Climate change, climate variability and marine fishing communities

The small-scale, artisanal fishing communities are already threatened by pollution, degradation, displacement and loss of marine biodiversity, on the one hand, and by increasing competition for fishing space and fishery resources from large-scale, destructive and non-selective fishing gear and practices, on the other. These threats are now further aggravated by climate change and variability threats.

The potential impacts of climate stress in the form of climate change and variability are believed to pose new threats, raise new challenges to the small-scale, artisanal fisheries sector and fishing communities, especially along the lower latitudes, worldwide. If carbon di oxide emission is indeed a driver of global warming, it is forecasted to lead to ocean acidification. This can degrade tropical coral reefs and shell fish with adverse consequences for fishing communities. Changes in sea surface temperature -- another potential long-term impact of global warming -- may induce a latitudinal extension, or shift, in the distribution of certain pelagic fish species, such as mackerel and sardine, that may add to the costs of their fishing operations.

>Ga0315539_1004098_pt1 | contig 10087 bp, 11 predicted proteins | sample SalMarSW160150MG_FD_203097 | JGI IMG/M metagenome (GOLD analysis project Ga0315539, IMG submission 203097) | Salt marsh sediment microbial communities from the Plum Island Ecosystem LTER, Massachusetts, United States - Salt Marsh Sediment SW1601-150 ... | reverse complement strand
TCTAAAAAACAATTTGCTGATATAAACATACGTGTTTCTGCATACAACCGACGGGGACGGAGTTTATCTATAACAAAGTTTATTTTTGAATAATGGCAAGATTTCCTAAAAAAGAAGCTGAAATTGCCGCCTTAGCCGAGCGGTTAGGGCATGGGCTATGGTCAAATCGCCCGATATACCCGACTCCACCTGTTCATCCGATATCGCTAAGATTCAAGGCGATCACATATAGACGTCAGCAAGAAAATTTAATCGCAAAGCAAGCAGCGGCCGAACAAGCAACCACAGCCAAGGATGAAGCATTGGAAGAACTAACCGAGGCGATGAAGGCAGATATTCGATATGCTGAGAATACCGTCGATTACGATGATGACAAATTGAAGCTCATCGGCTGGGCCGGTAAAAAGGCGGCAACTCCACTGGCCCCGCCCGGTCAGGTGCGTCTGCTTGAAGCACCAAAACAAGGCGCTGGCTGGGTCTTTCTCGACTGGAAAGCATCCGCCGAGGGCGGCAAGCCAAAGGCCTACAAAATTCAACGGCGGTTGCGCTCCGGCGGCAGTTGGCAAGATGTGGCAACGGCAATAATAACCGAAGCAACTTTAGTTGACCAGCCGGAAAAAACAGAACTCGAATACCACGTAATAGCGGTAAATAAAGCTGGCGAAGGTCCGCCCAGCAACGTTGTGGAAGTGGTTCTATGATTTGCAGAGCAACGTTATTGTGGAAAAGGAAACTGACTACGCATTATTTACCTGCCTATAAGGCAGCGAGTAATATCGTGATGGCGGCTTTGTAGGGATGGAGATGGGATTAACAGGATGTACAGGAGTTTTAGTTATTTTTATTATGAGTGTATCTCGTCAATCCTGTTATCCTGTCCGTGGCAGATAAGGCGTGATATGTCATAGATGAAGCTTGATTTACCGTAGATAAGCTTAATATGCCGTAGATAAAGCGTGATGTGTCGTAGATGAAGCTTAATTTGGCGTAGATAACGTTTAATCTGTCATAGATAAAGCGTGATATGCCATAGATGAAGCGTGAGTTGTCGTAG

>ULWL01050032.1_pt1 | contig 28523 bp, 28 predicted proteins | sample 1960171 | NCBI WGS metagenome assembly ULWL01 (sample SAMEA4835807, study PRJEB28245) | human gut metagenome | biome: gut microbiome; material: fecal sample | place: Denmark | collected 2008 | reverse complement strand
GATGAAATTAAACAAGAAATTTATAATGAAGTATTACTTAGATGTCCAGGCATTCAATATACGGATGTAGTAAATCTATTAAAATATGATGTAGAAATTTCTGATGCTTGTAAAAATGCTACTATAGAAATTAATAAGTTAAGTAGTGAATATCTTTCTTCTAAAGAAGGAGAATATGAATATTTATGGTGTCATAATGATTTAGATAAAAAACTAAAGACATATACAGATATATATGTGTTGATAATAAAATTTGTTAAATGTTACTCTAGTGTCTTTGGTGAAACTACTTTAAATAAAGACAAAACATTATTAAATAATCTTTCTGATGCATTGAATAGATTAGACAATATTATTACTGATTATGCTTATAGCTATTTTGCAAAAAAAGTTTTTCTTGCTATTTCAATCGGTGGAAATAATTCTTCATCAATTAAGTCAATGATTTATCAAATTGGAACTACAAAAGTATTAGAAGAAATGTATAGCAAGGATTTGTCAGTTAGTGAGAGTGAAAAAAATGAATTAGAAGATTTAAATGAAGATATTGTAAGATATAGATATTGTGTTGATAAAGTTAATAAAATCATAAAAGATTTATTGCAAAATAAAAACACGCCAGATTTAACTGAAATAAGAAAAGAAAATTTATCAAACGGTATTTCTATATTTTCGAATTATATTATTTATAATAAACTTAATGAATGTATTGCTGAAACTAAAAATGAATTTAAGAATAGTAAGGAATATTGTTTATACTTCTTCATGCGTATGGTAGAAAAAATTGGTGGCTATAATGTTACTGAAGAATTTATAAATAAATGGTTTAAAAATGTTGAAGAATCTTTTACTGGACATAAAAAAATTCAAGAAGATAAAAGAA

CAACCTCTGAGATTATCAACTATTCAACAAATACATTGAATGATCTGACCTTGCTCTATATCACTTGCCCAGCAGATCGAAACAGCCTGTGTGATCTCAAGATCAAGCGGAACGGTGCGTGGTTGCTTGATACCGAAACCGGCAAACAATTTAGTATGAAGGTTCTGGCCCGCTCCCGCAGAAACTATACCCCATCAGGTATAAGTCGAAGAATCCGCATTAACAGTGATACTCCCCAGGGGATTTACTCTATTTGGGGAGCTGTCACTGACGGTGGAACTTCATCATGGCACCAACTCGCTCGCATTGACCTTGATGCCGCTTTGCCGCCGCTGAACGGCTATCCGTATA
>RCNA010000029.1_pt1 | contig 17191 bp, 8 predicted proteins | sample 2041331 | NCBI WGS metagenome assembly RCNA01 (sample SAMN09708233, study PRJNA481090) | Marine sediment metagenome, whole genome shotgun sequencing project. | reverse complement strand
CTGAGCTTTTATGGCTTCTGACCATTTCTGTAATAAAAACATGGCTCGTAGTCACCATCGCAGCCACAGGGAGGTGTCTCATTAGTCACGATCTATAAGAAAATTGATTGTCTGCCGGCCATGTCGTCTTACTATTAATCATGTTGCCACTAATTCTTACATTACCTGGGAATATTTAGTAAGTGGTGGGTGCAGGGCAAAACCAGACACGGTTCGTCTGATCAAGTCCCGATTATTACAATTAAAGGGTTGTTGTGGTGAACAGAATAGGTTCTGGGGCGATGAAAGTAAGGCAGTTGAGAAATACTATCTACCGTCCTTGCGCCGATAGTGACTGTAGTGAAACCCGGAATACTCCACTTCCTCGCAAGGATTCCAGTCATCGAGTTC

The potential local-level impacts of climate variability events, such as severe storm, increased precipitation and flooding, variations in salinity, seasonal drought and extreme temperature, are further believed to threaten local availability of fish species, aggravate sea safety conditions, and also add to the costs of fishing operations, and reduce access to the fishing ground. Degradation of farm lands due to drought conditions, or due to too much precipitation, could also lead to increasing migration of farm workers into fishing. These potential threats to the marine fishery-based livelihoods of coastal fishing communities can be further exacerbated by increasing incidence of storm and floods that can threaten housing, fishing assets, marinas and social infrastructure.

Monitoring climate change and variability issues is essential for a full assessment of threats facing fishing communities. It is important to draw attention to climate change and variability impacts on fishing communities as and when they happen, as well as to assist in developing programmes for climate preparedness in the form of appropriate adaptation and mitigation strategies and measures, so as to reduce vulnerability of coastal small-scale, artisanal fishing communities to climate stress, and in the process to contribute to protecting their life and livelihoods.